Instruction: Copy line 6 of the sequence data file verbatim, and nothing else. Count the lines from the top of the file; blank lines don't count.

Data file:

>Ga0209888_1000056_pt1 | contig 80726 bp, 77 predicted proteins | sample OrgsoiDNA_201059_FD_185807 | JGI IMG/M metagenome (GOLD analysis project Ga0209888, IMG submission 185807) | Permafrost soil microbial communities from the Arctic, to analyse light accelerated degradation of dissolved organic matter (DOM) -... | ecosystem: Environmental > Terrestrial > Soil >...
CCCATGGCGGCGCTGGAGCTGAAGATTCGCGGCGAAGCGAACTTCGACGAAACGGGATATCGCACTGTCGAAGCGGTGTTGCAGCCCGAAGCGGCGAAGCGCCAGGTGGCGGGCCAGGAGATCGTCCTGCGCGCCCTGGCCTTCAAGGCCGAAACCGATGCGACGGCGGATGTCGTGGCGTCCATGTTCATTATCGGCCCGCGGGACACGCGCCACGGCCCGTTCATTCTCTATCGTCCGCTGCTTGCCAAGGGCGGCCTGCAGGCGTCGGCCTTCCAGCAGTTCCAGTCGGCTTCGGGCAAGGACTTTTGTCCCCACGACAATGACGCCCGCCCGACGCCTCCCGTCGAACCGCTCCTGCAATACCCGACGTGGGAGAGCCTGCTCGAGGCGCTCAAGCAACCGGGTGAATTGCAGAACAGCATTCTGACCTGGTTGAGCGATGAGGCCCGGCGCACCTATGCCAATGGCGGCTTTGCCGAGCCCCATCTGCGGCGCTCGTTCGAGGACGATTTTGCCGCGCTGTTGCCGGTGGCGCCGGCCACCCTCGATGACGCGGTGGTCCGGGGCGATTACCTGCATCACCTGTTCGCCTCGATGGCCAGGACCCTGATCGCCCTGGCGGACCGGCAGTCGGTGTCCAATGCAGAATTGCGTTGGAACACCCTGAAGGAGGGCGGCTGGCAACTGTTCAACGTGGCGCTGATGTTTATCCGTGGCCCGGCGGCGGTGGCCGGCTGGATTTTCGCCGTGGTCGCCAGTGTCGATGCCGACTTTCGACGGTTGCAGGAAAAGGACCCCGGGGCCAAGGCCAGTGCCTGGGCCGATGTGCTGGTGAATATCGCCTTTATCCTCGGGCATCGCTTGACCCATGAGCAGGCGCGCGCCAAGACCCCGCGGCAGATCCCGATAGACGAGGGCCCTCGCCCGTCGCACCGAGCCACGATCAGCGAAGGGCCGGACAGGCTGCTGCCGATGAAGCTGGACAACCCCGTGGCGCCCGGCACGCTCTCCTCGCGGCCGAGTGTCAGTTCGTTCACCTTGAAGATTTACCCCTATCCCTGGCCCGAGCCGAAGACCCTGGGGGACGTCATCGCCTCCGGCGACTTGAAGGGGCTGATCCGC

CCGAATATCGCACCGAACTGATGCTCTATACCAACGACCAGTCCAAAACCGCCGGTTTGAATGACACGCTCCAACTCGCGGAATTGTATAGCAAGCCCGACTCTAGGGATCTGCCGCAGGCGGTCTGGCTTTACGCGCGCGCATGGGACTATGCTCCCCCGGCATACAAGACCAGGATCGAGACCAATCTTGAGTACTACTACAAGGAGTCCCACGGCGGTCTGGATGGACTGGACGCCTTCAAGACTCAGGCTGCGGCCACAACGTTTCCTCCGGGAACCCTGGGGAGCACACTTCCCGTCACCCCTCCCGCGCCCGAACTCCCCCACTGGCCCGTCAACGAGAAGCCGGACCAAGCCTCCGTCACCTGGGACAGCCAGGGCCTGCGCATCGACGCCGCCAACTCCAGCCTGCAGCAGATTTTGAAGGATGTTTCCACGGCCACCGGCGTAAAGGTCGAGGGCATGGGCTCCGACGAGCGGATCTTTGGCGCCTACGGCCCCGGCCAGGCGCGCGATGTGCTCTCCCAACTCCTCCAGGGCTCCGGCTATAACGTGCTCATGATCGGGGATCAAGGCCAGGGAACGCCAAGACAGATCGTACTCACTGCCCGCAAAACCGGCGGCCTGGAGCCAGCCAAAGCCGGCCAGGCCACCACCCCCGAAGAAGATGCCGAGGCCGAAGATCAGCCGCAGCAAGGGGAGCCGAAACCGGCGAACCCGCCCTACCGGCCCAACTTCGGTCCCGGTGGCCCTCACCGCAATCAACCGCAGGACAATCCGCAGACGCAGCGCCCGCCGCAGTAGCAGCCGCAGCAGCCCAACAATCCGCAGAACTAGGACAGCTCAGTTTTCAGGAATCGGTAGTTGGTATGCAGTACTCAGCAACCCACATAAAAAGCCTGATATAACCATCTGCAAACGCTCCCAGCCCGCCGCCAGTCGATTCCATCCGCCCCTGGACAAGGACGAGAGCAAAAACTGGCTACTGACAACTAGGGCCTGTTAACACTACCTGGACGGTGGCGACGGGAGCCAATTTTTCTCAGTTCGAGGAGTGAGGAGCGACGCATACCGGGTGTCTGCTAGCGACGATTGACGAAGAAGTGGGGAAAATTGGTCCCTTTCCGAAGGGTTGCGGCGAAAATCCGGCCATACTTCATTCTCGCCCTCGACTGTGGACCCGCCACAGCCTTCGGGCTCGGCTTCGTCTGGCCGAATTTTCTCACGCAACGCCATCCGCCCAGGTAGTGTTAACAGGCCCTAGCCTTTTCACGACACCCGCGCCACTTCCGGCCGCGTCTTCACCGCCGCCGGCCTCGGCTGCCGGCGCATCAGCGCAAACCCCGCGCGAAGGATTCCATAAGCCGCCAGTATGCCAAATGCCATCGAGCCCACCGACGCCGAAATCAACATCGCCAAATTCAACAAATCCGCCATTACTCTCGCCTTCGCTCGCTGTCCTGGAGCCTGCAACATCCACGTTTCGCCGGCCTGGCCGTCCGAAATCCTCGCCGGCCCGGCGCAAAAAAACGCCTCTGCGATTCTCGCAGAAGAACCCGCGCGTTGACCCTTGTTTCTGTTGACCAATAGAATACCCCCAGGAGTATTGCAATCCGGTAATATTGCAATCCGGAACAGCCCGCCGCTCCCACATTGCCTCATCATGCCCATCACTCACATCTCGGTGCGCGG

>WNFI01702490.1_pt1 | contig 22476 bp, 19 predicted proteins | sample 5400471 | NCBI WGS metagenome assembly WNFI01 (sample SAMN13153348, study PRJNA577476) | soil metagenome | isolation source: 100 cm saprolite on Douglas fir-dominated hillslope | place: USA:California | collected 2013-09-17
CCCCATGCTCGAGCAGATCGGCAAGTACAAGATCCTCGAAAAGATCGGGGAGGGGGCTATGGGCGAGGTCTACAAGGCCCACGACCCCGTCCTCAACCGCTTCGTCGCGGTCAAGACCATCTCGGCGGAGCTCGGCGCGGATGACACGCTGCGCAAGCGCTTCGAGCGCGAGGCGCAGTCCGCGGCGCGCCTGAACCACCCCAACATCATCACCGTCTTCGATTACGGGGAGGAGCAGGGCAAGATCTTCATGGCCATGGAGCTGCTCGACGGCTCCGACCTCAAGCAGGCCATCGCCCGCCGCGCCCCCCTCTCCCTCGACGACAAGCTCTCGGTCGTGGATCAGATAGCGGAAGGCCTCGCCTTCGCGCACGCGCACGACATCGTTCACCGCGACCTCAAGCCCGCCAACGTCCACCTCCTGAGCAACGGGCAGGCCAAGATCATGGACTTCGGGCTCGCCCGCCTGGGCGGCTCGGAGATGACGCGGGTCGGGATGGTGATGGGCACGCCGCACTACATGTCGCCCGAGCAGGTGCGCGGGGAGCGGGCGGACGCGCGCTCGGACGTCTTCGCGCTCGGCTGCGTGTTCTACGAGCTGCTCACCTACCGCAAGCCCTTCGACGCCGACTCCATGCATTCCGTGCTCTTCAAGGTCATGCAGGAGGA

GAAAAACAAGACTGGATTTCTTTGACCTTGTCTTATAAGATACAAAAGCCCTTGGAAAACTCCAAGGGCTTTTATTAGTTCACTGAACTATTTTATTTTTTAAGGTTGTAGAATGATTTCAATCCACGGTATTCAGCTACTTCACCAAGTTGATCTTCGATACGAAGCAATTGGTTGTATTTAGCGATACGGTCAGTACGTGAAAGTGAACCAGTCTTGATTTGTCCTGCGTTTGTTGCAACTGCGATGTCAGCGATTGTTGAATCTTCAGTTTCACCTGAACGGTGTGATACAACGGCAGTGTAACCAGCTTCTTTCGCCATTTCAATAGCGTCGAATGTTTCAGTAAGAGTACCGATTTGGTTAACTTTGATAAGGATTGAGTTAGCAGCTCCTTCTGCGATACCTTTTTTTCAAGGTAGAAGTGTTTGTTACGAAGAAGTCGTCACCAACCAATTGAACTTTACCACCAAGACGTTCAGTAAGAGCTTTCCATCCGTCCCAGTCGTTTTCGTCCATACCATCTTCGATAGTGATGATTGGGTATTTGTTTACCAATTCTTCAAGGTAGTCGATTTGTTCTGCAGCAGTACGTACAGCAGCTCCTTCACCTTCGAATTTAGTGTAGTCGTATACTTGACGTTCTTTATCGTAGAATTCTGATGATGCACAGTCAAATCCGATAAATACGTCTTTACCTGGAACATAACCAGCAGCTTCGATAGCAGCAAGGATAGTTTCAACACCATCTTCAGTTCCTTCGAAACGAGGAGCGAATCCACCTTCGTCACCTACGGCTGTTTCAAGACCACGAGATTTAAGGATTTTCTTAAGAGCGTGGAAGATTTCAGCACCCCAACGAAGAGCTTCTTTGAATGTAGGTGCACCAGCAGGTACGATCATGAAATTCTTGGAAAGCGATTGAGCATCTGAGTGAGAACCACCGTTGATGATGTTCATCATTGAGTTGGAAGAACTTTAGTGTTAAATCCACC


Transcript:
GAAAAACAAGACTGGATTTCTTTGACCTTGTCTTATAAGATACAAAAGCCCTTGGAAAACTCCAAGGGCTTTTATTAGTTCACTGAACTATTTTATTTTTTAAGGTTGTAGAATGATTTCAATCCACGGTATTCAGCTACTTCACCAAGTTGATCTTCGATACGAAGCAATTGGTTGTATTTAGCGATACGGTCAGTACGTGAAAGTGAACCAGTCTTGATTTGTCCTGCGTTTGTTGCAACTGCGATGTCAGCGATTGTTGAATCTTCAGTTTCACCTGAACGGTGTGATACAACGGCAGTGTAACCAGCTTCTTTCGCCATTTCAATAGCGTCGAATGTTTCAGTAAGAGTACCGATTTGGTTAACTTTGATAAGGATTGAGTTAGCAGCTCCTTCTGCGATACCTTTTTTTCAAGGTAGAAGTGTTTGTTACGAAGAAGTCGTCACCAACCAATTGAACTTTACCACCAAGACGTTCAGTAAGAGCTTTCCATCCGTCCCAGTCGTTTTCGTCCATACCATCTTCGATAGTGATGATTGGGTATTTGTTTACCAATTCTTCAAGGTAGTCGATTTGTTCTGCAGCAGTACGTACAGCAGCTCCTTCACCTTCGAATTTAGTGTAGTCGTATACTTGACGTTCTTTATCGTAGAATTCTGATGATGCACAGTCAAATCCGATAAATACGTCTTTACCTGGAACATAACCAGCAGCTTCGATAGCAGCAAGGATAGTTTCAACACCATCTTCAGTTCCTTCGAAACGAGGAGCGAATCCACCTTCGTCACCTACGGCTGTTTCAAGACCACGAGATTTAAGGATTTTCTTAAGAGCGTGGAAGATTTCAGCACCCCAACGAAGAGCTTCTTTGAATGTAGGTGCACCAGCAGGTACGATCATGAAATTCTTGGAAAGCGATTGAGCATCTGAGTGAGAACCACCGTTGATGATGTTCATCATTGAGTTGGAAGAACTTTAGTGTTAAATCCACC